A high signal V1 during ramp up of VRC (from t3 to t1) is used to enable AND gate 84 to produce a high not-- regulating pulse beginning whenever during the sample time t2 to t3 that the load current exceeds Iref (Vref /Rs). The Vnot.sbsb.--reg pulse terminates when at t3, V1 goes low, but sets the mode comparator 100 and its output goes low, enabling four quadrant PWM operation of the bridge.

As is the PWM bridge driver of FIG. 12, in each PWM period the mode comparator 96 goes high at time tm when VRC decays to below the voltage Vm established by the voltage divider 98. See FIG. 18. Referring to FIG. 19, this logic high from comparator 96 is passed through AND gate 99 to reset mode latch 100 and to begin operating the bridge in two quadrant mode. Thus during a first portion (t3 to tm) of the off-time operation is four quadrant mode, and in a second portion (tm to t1) of the off-time operation is two quadrant mode.

When in the driver of FIG. 17 during any PWM period, poor PWM regulation occurs, there is generated a high Vreg--not pulse during sample time. The high Vnot.sbsb.--reg pulse sets latch 100 and initiates an interval of four quadrant mode operation that is terminated by the high signal from the mode comparator 96 at time tm.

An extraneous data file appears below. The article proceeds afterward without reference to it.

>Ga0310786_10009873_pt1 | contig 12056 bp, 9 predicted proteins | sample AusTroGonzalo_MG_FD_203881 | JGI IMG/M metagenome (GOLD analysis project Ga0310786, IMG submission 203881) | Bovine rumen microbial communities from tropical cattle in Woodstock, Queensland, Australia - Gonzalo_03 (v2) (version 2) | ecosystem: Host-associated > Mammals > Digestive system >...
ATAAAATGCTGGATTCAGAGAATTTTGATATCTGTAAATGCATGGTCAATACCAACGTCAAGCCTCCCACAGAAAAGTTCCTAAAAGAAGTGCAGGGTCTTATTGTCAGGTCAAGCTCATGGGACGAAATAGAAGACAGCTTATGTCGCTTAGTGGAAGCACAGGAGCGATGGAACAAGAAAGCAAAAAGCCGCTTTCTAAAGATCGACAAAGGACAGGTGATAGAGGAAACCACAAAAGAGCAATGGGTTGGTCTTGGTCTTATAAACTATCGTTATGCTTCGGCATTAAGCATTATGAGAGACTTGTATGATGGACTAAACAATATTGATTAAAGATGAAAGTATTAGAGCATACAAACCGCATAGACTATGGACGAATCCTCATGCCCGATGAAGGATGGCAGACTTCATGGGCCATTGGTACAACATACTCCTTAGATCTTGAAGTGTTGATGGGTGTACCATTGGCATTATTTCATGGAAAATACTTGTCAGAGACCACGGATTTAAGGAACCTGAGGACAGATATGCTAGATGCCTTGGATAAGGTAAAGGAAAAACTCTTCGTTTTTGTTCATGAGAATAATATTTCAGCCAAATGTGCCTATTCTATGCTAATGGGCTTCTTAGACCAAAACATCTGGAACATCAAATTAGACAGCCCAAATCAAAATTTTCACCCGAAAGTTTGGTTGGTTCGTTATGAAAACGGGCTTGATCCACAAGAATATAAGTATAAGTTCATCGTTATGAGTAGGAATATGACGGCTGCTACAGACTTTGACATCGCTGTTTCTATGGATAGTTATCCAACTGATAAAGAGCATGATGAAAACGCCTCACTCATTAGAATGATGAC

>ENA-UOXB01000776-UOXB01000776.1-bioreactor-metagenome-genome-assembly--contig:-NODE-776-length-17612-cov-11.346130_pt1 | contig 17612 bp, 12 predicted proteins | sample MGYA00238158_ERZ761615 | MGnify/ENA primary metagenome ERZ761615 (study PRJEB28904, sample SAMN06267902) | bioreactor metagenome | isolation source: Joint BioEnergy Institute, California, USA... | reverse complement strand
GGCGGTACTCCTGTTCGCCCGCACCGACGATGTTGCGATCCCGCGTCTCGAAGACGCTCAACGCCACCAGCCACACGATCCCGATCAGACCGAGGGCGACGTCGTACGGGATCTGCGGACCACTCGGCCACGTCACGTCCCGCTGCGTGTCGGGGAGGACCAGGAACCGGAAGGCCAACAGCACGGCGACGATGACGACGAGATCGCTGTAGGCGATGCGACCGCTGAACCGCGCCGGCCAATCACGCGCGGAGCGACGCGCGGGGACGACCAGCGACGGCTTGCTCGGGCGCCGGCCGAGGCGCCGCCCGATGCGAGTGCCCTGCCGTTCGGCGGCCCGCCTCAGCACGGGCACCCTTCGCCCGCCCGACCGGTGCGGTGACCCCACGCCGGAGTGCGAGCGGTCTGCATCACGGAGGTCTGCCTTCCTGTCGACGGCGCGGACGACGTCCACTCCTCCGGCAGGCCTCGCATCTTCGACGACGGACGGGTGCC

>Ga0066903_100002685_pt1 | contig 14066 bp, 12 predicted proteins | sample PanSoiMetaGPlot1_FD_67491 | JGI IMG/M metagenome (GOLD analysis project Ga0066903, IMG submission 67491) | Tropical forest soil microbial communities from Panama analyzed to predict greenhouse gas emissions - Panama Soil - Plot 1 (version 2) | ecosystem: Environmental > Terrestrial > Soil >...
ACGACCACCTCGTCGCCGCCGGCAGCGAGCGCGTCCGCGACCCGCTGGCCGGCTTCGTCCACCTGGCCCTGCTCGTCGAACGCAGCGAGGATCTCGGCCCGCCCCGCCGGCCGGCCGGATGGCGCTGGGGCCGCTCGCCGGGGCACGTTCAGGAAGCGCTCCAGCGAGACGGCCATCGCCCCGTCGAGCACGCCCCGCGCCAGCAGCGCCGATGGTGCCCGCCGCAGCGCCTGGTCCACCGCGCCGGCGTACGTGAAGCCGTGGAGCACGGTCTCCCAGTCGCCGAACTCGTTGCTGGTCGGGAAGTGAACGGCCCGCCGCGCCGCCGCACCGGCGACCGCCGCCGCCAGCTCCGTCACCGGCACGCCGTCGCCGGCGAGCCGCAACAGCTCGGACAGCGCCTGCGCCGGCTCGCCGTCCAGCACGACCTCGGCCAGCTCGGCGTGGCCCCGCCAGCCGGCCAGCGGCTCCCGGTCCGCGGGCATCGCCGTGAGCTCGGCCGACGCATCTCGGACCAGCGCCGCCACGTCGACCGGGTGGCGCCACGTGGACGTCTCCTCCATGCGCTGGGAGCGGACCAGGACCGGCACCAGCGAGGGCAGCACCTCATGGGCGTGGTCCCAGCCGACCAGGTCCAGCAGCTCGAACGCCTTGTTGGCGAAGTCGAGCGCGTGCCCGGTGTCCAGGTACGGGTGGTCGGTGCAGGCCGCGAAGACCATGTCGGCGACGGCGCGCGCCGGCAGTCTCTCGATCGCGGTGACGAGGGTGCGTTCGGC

Thus, in the PWM bridge driver of FIG. 17, in each and every PWM period in which poor regulation is detected, a mixed two quadrant and four quadrant modes operation automatically ensues to immediately restore good regulation. And, as in the PWM bridge driver of FIG. 12, the percent of four quadrant mode operation that occurs in a PWM period is adjustable by varying the resistor values of voltage divider 98 for optimum PWM performance for any particular load.